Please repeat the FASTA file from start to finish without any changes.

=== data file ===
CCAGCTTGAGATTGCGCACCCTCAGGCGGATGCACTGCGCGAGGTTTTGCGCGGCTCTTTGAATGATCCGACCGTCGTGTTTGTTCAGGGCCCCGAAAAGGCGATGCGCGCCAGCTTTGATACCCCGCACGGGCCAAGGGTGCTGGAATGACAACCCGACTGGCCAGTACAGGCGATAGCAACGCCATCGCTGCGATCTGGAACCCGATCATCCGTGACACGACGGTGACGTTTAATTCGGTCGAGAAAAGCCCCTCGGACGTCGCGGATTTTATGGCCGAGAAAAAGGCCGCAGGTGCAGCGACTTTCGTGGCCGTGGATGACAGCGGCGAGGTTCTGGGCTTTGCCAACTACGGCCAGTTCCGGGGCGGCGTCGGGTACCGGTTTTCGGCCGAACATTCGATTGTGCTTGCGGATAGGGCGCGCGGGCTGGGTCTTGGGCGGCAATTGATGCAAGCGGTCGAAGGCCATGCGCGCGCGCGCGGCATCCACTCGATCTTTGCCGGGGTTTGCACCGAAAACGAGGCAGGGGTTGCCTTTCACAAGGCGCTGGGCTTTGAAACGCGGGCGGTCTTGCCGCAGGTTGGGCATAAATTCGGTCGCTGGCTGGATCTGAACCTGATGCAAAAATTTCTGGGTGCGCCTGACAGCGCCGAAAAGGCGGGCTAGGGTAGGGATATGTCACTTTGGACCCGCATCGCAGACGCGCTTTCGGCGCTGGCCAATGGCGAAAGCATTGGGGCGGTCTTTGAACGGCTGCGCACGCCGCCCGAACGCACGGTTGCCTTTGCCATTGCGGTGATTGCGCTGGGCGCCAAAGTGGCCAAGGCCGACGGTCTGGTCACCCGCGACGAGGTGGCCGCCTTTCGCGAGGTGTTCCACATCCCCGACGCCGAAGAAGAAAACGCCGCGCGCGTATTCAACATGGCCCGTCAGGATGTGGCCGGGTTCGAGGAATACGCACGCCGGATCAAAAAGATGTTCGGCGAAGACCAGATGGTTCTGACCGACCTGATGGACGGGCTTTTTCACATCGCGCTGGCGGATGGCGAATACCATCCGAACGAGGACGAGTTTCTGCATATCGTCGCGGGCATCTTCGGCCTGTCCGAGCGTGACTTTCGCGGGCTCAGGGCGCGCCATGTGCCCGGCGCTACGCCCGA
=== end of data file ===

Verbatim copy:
CCAGCTTGAGATTGCGCACCCTCAGGCGGATGCACTGCGCGAGGTTTTGCGCGGCTCTTTGAATGATCCGACCGTCGTGTTTGTTCAGGGCCCCGAAAAGGCGATGCGCGCCAGCTTTGATACCCCGCACGGGCCAAGGGTGCTGGAATGACAACCCGACTGGCCAGTACAGGCGATAGCAACGCCATCGCTGCGATCTGGAACCCGATCATCCGTGACACGACGGTGACGTTTAATTCGGTCGAGAAAAGCCCCTCGGACGTCGCGGATTTTATGGCCGAGAAAAAGGCCGCAGGTGCAGCGACTTTCGTGGCCGTGGATGACAGCGGCGAGGTTCTGGGCTTTGCCAACTACGGCCAGTTCCGGGGCGGCGTCGGGTACCGGTTTTCGGCCGAACATTCGATTGTGCTTGCGGATAGGGCGCGCGGGCTGGGTCTTGGGCGGCAATTGATGCAAGCGGTCGAAGGCCATGCGCGCGCGCGCGGCATCCACTCGATCTTTGCCGGGGTTTGCACCGAAAACGAGGCAGGGGTTGCCTTTCACAAGGCGCTGGGCTTTGAAACGCGGGCGGTCTTGCCGCAGGTTGGGCATAAATTCGGTCGCTGGCTGGATCTGAACCTGATGCAAAAATTTCTGGGTGCGCCTGACAGCGCCGAAAAGGCGGGCTAGGGTAGGGATATGTCACTTTGGACCCGCATCGCAGACGCGCTTTCGGCGCTGGCCAATGGCGAAAGCATTGGGGCGGTCTTTGAACGGCTGCGCACGCCGCCCGAACGCACGGTTGCCTTTGCCATTGCGGTGATTGCGCTGGGCGCCAAAGTGGCCAAGGCCGACGGTCTGGTCACCCGCGACGAGGTGGCCGCCTTTCGCGAGGTGTTCCACATCCCCGACGCCGAAGAAGAAAACGCCGCGCGCGTATTCAACATGGCCCGTCAGGATGTGGCCGGGTTCGAGGAATACGCACGCCGGATCAAAAAGATGTTCGGCGAAGACCAGATGGTTCTGACCGACCTGATGGACGGGCTTTTTCACATCGCGCTGGCGGATGGCGAATACCATCCGAACGAGGACGAGTTTCTGCATATCGTCGCGGGCATCTTCGGCCTGTCCGAGCGTGACTTTCGCGGGCTCAGGGCGCGCCATGTGCCCGGCGCTACGCCCGA